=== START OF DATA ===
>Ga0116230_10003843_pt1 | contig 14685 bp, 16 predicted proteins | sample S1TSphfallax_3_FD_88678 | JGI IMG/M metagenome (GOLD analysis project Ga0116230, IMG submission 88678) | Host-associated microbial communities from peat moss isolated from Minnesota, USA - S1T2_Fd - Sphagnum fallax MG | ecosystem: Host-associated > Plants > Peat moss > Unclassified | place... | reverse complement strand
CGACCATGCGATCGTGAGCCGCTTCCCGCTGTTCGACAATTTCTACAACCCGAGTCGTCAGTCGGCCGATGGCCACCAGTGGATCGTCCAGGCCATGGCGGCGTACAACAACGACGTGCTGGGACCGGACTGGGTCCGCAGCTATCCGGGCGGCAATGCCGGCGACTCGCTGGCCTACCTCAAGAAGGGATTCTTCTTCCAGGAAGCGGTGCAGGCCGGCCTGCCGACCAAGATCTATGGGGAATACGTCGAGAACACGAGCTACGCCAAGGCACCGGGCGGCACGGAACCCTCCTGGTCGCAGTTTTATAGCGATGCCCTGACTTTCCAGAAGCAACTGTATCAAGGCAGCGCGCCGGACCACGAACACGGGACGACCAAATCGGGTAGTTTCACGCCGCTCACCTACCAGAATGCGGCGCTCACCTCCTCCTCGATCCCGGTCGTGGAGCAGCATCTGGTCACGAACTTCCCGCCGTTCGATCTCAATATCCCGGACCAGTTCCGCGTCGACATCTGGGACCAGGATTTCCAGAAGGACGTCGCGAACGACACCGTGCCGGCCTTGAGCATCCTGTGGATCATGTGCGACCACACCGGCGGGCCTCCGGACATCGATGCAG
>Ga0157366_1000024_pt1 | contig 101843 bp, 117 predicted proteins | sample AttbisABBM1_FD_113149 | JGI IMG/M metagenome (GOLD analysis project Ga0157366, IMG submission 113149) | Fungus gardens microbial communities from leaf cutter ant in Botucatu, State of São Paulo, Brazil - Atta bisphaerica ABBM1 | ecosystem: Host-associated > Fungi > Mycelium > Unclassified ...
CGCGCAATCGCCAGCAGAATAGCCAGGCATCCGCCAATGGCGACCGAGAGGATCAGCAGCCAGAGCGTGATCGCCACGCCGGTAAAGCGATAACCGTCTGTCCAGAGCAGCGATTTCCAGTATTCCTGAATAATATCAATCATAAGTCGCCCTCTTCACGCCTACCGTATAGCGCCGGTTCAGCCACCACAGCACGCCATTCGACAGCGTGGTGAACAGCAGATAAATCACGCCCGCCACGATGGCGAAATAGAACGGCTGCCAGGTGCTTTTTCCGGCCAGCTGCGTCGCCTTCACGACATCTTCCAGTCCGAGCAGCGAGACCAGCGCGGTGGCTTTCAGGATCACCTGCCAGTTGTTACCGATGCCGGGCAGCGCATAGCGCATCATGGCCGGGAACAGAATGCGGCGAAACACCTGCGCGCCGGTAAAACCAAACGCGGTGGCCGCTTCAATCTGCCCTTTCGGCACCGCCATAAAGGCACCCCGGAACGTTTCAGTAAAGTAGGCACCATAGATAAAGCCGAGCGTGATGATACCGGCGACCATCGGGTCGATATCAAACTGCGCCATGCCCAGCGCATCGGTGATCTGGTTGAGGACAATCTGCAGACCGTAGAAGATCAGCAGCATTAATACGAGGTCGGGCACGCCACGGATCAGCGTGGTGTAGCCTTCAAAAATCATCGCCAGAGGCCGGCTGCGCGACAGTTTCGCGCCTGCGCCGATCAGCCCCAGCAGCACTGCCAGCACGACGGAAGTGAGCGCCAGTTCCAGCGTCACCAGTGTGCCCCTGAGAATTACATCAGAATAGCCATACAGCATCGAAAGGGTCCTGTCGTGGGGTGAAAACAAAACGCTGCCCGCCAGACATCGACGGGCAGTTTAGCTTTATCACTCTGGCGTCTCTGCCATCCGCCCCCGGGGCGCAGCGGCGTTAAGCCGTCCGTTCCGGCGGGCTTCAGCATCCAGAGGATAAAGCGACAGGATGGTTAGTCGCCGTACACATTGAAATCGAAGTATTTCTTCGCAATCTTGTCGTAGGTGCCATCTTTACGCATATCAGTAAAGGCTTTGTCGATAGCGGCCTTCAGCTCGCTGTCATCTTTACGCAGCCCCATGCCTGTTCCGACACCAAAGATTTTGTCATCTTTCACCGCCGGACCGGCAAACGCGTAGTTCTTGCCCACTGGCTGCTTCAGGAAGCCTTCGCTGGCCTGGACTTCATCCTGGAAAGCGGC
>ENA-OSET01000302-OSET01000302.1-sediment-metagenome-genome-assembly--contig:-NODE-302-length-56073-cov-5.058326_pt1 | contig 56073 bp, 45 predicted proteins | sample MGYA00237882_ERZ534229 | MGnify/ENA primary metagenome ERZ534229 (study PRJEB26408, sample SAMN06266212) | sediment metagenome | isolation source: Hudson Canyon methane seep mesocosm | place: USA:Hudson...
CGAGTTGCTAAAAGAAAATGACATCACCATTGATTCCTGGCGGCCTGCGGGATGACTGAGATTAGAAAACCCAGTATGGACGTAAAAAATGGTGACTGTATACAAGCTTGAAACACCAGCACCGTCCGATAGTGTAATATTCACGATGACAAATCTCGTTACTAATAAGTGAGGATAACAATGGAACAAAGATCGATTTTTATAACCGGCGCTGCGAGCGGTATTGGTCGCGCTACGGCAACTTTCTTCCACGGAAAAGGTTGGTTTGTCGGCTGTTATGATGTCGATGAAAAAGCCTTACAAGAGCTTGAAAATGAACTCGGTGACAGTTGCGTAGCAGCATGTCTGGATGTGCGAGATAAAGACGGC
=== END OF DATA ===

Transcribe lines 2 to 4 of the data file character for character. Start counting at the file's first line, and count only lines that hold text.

CGACCATGCGATCGTGAGCCGCTTCCCGCTGTTCGACAATTTCTACAACCCGAGTCGTCAGTCGGCCGATGGCCACCAGTGGATCGTCCAGGCCATGGCGGCGTACAACAACGACGTGCTGGGACCGGACTGGGTCCGCAGCTATCCGGGCGGCAATGCCGGCGACTCGCTGGCCTACCTCAAGAAGGGATTCTTCTTCCAGGAAGCGGTGCAGGCCGGCCTGCCGACCAAGATCTATGGGGAATACGTCGAGAACACGAGCTACGCCAAGGCACCGGGCGGCACGGAACCCTCCTGGTCGCAGTTTTATAGCGATGCCCTGACTTTCCAGAAGCAACTGTATCAAGGCAGCGCGCCGGACCACGAACACGGGACGACCAAATCGGGTAGTTTCACGCCGCTCACCTACCAGAATGCGGCGCTCACCTCCTCCTCGATCCCGGTCGTGGAGCAGCATCTGGTCACGAACTTCCCGCCGTTCGATCTCAATATCCCGGACCAGTTCCGCGTCGACATCTGGGACCAGGATTTCCAGAAGGACGTCGCGAACGACACCGTGCCGGCCTTGAGCATCCTGTGGATCATGTGCGACCACACCGGCGGGCCTCCGGACATCGATGCAG
>Ga0157366_1000024_pt1 | contig 101843 bp, 117 predicted proteins | sample AttbisABBM1_FD_113149 | JGI IMG/M metagenome (GOLD analysis project Ga0157366, IMG submission 113149) | Fungus gardens microbial communities from leaf cutter ant in Botucatu, State of São Paulo, Brazil - Atta bisphaerica ABBM1 | ecosystem: Host-associated > Fungi > Mycelium > Unclassified ...
CGCGCAATCGCCAGCAGAATAGCCAGGCATCCGCCAATGGCGACCGAGAGGATCAGCAGCCAGAGCGTGATCGCCACGCCGGTAAAGCGATAACCGTCTGTCCAGAGCAGCGATTTCCAGTATTCCTGAATAATATCAATCATAAGTCGCCCTCTTCACGCCTACCGTATAGCGCCGGTTCAGCCACCACAGCACGCCATTCGACAGCGTGGTGAACAGCAGATAAATCACGCCCGCCACGATGGCGAAATAGAACGGCTGCCAGGTGCTTTTTCCGGCCAGCTGCGTCGCCTTCACGACATCTTCCAGTCCGAGCAGCGAGACCAGCGCGGTGGCTTTCAGGATCACCTGCCAGTTGTTACCGATGCCGGGCAGCGCATAGCGCATCATGGCCGGGAACAGAATGCGGCGAAACACCTGCGCGCCGGTAAAACCAAACGCGGTGGCCGCTTCAATCTGCCCTTTCGGCACCGCCATAAAGGCACCCCGGAACGTTTCAGTAAAGTAGGCACCATAGATAAAGCCGAGCGTGATGATACCGGCGACCATCGGGTCGATATCAAACTGCGCCATGCCCAGCGCATCGGTGATCTGGTTGAGGACAATCTGCAGACCGTAGAAGATCAGCAGCATTAATACGAGGTCGGGCACGCCACGGATCAGCGTGGTGTAGCCTTCAAAAATCATCGCCAGAGGCCGGCTGCGCGACAGTTTCGCGCCTGCGCCGATCAGCCCCAGCAGCACTGCCAGCACGACGGAAGTGAGCGCCAGTTCCAGCGTCACCAGTGTGCCCCTGAGAATTACATCAGAATAGCCATACAGCATCGAAAGGGTCCTGTCGTGGGGTGAAAACAAAACGCTGCCCGCCAGACATCGACGGGCAGTTTAGCTTTATCACTCTGGCGTCTCTGCCATCCGCCCCCGGGGCGCAGCGGCGTTAAGCCGTCCGTTCCGGCGGGCTTCAGCATCCAGAGGATAAAGCGACAGGATGGTTAGTCGCCGTACACATTGAAATCGAAGTATTTCTTCGCAATCTTGTCGTAGGTGCCATCTTTACGCATATCAGTAAAGGCTTTGTCGATAGCGGCCTTCAGCTCGCTGTCATCTTTACGCAGCCCCATGCCTGTTCCGACACCAAAGATTTTGTCATCTTTCACCGCCGGACCGGCAAACGCGTAGTTCTTGCCCACTGGCTGCTTCAGGAAGCCTTCGCTGGCCTGGACTTCATCCTGGAAAGCGGC